|Celebrate Recovery helping those in need|
|Wednesday, 25 January 2017|
by Renee Hunter
OneChurch in Conway is one of 15 churches in the 501 that offers the national Celebrate Recovery program.
“At some time, everyone’s going to go through a hard situation in life,” said Allison Kerr, Central Arkansas State Representative and OneChurch Ministry leader, explaining that Celebrate Recovery’s aim is to give people a safe place to deal with their issues.
“It doesn’t really matter what your issue is,” she said, adding that the group welcomes co-dependents and enablers as well as addicts.
Besides the commonly thought-of addictions — alcohol, drugs and gambling — the group has reached out to those dealing with financial issues, pride, anger or depression.
The program offers small groups for children and teens as well as adults, since children can have issues too — divorcing parents, for example.
“We would like Celebration Place (the children’s group) to put Celebrate Recovery out of business,” Kerr said.
OneChurch Celebrate Recovery meets on Thursday evening, but there is a group meeting every weeknight held in various places in Central Arkansas.
The OneChurch group averages about 15 people a week, Kerr said, although it has had as many as 40. She estimated that the group has helped about 150 people since its formation in January.
People come and go, according to Kerr. Some leave once their issues are resolved, and some stay to serve as mentors for others. For those, the group becomes a discipleship group. Newcomers are welcome at any time.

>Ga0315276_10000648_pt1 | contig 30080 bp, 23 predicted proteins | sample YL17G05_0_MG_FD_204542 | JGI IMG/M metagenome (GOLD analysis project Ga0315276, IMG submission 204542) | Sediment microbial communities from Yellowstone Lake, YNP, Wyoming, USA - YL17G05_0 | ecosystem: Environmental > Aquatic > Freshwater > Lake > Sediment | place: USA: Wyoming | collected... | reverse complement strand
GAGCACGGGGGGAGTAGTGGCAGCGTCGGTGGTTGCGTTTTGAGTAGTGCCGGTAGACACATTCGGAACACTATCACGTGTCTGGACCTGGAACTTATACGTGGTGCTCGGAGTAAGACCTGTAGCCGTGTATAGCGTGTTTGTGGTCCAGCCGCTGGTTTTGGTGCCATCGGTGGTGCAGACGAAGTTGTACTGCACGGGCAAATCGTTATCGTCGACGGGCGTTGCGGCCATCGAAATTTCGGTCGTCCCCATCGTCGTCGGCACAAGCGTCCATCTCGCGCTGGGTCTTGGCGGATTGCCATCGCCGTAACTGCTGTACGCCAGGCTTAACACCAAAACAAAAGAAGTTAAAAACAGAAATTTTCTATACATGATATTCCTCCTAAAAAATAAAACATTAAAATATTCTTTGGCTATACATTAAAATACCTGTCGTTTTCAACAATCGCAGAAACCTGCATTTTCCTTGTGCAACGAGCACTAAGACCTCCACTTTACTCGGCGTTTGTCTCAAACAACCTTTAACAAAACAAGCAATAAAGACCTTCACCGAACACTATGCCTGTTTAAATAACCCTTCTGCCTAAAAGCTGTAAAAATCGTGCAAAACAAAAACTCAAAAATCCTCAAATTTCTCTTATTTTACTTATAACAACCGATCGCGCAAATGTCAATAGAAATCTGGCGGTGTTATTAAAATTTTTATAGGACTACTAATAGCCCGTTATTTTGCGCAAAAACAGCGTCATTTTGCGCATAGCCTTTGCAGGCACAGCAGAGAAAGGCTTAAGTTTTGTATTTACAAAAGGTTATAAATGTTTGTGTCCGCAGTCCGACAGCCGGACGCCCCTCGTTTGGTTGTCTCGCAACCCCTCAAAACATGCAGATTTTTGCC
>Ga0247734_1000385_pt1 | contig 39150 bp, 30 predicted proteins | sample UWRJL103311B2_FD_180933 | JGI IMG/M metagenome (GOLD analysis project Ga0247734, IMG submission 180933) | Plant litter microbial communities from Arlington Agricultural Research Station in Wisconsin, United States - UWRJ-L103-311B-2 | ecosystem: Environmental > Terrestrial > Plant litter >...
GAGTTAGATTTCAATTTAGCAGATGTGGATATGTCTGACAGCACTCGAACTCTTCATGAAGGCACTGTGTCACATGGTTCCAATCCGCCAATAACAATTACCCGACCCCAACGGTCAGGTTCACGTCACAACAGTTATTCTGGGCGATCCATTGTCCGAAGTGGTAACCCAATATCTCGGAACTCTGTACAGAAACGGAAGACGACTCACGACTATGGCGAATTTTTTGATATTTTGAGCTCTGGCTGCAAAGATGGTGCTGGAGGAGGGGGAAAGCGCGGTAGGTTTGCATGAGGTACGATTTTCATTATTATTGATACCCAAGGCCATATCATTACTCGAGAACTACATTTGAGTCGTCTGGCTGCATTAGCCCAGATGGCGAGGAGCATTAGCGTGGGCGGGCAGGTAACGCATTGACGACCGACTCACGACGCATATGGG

Celebrate Discovery is a Christ-centered program begun 25 years ago at Saddleback Church in California. The name is a registered trademark, and any group that uses the name is required to commit to seven stipulations:
1. Jesus Christ is the Higher Power.
2. The Bible and Celebrate Recovery curriculum are to be used exclusively.
3. Groups must be gender specific.
4. Groups must be face-to-face.
5. The Celebrate Recovery “Five Small Group Guidelines” must be followed at each meeting.
These guidelines are:
Individuals are expected to focus on their own feelings and thoughts.
There is strict anonymity/confidentiality.
Group members don’t “fix” others, only themselves.
“Cross-talk” is not allowed; each participant is to be a respectful listener.
No offensive language is allowed, neither obscenities nor graphic descriptions.
6. Each group is accountable to Christ, the local church and the Celebrate Recovery model.
7. Celebrate Recovery does not dictate doctrine or policy to a local church.
Celebrate Recovery uses a 12-stage recovery program similar to Alcoholics Anonymous, with each step backed up by specific scriptures, and focuses on one step each month. The steps include admitting powerlessness over one’s addictions, believing in a higher power (Christ), willingness to turn one’s life over to God, making a fearless moral inventory, admitting wrongs to God and others and asking God to remove defects of character and shortcomings, and using prayer and meditation to improve relationship with God.
Because following these steps sometimes leads group members to need outside help, Kerr said her group is seeking to “beef up our resources” by gathering information on rehabilitation centers, therapists, food banks and transitional living facilities to suggest to members when necessary.
“This truly has changed my life,” said Kerr, who has been involved in Celebrate Recovery for about eight years. She began in the program at New Life Church, and brought the program to OneChurch.
“I’ve known for the last six years that this is what God has called me to do as a ministry; I’ve found a family — a group of people to help.”
People who think that Celebrate Recovery can help them just need to show up, Kerr said. To find a group, visit celebraterecovery.com.